Vermont continues to invest in homeless emergency housing

BARRE, Vt. – Vermont is continuing to make investments to expand emergency community housing for the homeless to reduce its reliance on more expensive motel rooms.

This year, Vermont has spent $1.5 million supporting the addition of 101 emergency shelter beds, 18 shelter rooms for homeless families, and 17 short-term stay apartments for families and for other programs. Some of the apartments and rooms were new projects last year that the state is continuing to fund. That’s on top of $700,000 spent last year on expanding capacity.

“We saw early success with it last year and we’re hoping to build on that success this year,” he said.

Community-based shelters give people an opportunity to connect with support and services rather than be isolated in motel rooms, officials said.

As winter approaches, the demand for shelter is going up. More calls are coming into the Good Samaritan Haven, in Barre, which this week opened its seasonal overflow shelter in a city church, adding 14 beds for men.


To ensure that any homeless individual has a safe place to stay during harsh winter weather, Democratic Gov. Peter Shumlin instituted a cold-weather exception policy under the general assistance emergency housing program in 2012 to relax the eligibility for temporary shelter. The change was prompted in part by the death of a homeless man found lying on a heating grate on a Burlington street in December 2011. An autopsy determined that Peter O’Toole died from a mixture of alcohol and prescription drugs.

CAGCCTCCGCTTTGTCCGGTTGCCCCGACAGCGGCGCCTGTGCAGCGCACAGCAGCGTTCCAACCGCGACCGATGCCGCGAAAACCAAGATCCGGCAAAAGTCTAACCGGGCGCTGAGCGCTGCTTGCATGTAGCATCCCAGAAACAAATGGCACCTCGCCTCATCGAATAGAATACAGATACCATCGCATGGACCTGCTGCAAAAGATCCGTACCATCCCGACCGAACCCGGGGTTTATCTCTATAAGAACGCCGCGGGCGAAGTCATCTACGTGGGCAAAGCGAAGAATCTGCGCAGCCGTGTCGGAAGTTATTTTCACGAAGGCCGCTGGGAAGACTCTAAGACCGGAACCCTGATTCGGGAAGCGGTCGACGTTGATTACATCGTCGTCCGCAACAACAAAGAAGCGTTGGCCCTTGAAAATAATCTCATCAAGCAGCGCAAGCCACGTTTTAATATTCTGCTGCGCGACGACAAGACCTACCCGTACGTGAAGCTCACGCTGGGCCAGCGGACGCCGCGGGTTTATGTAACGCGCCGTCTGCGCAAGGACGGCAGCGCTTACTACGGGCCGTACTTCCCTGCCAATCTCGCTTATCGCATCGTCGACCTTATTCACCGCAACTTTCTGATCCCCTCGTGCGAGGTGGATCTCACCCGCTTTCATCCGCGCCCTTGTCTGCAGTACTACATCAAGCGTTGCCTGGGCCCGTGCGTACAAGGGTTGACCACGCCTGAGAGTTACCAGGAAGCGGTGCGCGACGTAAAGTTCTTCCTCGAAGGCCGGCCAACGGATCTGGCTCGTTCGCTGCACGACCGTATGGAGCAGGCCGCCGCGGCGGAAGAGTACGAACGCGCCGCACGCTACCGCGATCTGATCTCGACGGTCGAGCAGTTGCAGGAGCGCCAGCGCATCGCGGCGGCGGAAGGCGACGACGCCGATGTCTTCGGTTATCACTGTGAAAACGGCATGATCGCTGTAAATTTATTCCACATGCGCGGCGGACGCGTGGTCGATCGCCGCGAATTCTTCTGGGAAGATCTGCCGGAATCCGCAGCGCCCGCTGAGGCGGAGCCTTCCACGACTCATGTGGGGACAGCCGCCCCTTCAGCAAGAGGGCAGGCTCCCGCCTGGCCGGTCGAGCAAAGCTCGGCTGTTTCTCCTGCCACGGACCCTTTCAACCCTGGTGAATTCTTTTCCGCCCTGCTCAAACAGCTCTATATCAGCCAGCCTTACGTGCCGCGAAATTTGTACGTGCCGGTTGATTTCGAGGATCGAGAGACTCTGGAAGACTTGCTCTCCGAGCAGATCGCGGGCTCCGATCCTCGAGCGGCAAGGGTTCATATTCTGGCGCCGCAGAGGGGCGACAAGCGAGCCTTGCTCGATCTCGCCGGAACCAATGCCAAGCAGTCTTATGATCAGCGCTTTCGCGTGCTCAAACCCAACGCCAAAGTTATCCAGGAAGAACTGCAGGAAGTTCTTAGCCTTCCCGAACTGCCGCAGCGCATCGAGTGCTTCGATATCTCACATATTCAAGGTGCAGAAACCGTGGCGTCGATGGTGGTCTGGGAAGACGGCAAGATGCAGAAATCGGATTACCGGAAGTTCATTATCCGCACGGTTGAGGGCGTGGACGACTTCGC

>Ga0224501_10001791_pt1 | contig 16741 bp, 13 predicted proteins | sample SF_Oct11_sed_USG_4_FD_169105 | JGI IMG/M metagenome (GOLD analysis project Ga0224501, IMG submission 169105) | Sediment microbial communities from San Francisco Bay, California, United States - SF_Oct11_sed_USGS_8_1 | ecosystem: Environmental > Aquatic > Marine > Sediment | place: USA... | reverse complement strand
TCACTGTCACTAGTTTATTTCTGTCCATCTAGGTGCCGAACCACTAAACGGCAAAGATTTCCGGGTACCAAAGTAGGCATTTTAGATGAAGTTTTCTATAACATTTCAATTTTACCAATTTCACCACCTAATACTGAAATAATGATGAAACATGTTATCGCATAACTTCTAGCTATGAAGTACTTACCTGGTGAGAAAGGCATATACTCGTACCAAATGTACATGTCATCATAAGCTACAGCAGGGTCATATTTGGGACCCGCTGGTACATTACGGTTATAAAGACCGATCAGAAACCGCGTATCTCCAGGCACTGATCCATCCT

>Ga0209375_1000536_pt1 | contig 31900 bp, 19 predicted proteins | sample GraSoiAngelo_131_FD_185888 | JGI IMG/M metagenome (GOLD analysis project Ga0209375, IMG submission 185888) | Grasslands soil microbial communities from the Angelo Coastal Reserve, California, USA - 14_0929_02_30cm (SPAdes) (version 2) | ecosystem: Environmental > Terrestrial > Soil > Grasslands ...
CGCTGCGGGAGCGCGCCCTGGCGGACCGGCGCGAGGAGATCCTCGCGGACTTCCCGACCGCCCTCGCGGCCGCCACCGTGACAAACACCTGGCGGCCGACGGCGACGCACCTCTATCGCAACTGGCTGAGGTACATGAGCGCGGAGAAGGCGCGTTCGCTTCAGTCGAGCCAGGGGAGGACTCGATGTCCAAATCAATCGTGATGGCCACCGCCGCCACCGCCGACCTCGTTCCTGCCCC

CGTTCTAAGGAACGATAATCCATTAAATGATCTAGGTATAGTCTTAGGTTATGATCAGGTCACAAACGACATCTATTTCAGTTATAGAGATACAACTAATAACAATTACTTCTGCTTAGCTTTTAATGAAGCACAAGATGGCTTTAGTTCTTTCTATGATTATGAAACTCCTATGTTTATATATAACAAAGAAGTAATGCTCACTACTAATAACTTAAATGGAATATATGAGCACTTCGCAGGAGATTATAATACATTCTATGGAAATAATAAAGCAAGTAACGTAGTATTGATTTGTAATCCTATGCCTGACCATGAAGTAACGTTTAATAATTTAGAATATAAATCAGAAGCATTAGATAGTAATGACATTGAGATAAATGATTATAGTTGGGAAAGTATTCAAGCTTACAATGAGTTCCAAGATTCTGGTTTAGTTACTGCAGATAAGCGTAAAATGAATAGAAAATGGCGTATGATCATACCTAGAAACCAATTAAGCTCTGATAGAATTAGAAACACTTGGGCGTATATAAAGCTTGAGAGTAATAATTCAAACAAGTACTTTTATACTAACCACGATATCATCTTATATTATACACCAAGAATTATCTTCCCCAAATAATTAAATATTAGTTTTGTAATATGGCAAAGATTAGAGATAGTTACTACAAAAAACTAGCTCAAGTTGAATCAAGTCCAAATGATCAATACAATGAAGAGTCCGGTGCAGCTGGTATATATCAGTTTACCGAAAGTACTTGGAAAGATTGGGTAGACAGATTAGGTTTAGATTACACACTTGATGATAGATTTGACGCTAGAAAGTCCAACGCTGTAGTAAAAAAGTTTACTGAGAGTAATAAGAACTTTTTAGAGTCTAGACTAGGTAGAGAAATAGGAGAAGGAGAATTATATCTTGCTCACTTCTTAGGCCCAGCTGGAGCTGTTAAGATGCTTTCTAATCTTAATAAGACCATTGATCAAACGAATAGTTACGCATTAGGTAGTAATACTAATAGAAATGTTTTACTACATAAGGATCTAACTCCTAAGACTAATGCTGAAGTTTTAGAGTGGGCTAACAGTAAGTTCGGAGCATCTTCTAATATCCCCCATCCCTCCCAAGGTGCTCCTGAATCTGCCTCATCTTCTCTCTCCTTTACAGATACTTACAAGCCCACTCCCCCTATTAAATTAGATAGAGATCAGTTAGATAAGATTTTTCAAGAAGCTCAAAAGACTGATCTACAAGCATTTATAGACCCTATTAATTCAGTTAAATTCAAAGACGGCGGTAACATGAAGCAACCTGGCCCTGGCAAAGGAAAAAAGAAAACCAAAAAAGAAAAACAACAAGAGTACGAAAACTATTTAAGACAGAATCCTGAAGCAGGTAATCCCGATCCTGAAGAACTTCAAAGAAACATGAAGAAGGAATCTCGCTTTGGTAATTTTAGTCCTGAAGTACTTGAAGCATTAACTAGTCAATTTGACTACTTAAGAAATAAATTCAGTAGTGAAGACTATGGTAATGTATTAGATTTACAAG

At first, the cold-weather exception applied primarily to motel rooms, Brown said.

Since then, a seasonal so-called low-barrier shelter, which accommodates people even if they are not sober, opened two years ago in Burlington and last year in St. Johnsbury.

Vermont also in 2012 saw an increase in the number of kids who were homeless, said Angus Chaney, chairman of the Governor’s Council on Homelessness. In response, the agency launched a program to provide targeted services to homeless families.

Last year, the agency’s secretary and Shumlin announced a statewide initiative to end child and family homelessness in Vermont by 2020.

The community and state efforts appear to be paying off, according to the numbers, officials said.

The total number of homeless Vermonters declined by 28 percent from 2015 to 2016 in a one-night count in January. The number of homeless families with children dropped by 22 percent in the same period, Chaney said.

New Hampshire also saw a decline during an annual one-day count of homeless individuals in January that showed roughly 1,300 people were homeless in the state, the lowest number in the past five years.

Despite those decreases, there’s still a need for services.

Cathy Kuhn, director of the New Hampshire Coalition to End Homelessness, said shelters such as New Horizons, in Manchester, the largest one helping single people, have done a good job of meeting the population where it’s at. But the need for more room for families isn’t going away.

“Even I am astounded by the number of families that we are seeing in their cars outside because we just don’t have enough family shelter beds,” she said.

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